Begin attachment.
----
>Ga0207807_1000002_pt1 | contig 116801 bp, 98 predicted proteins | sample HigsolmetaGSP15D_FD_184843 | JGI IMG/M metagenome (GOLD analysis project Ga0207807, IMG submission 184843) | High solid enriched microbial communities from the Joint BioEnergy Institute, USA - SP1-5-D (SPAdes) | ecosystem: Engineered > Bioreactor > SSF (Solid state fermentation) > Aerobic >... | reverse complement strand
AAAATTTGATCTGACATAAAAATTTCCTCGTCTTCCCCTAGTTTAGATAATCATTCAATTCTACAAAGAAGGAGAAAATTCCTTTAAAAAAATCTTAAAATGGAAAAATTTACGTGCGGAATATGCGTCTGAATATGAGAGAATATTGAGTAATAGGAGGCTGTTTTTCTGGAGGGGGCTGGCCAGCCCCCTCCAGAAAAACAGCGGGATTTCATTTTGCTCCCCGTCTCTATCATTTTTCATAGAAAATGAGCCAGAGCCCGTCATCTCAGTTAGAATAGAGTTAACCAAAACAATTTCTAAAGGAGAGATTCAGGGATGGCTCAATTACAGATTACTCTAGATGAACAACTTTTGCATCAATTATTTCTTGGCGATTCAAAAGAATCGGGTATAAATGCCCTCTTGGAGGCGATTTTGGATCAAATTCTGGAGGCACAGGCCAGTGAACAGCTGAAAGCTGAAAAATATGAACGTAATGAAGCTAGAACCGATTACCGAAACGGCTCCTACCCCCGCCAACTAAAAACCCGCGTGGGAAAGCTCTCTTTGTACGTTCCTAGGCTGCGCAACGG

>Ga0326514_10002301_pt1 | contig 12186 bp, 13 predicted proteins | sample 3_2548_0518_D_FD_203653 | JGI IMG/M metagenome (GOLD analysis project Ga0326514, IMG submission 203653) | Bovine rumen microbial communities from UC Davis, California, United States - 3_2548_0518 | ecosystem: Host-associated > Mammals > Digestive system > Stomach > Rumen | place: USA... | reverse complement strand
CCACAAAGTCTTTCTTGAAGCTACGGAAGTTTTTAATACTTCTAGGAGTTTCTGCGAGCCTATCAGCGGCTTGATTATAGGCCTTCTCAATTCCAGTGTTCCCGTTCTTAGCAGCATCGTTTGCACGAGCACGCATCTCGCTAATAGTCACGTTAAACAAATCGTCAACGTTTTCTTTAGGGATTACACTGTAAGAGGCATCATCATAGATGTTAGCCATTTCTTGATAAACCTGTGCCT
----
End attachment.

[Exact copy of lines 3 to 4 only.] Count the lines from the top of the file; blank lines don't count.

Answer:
>Ga0326514_10002301_pt1 | contig 12186 bp, 13 predicted proteins | sample 3_2548_0518_D_FD_203653 | JGI IMG/M metagenome (GOLD analysis project Ga0326514, IMG submission 203653) | Bovine rumen microbial communities from UC Davis, California, United States - 3_2548_0518 | ecosystem: Host-associated > Mammals > Digestive system > Stomach > Rumen | place: USA... | reverse complement strand
CCACAAAGTCTTTCTTGAAGCTACGGAAGTTTTTAATACTTCTAGGAGTTTCTGCGAGCCTATCAGCGGCTTGATTATAGGCCTTCTCAATTCCAGTGTTCCCGTTCTTAGCAGCATCGTTTGCACGAGCACGCATCTCGCTAATAGTCACGTTAAACAAATCGTCAACGTTTTCTTTAGGGATTACACTGTAAGAGGCATCATCATAGATGTTAGCCATTTCTTGATAAACCTGTGCCT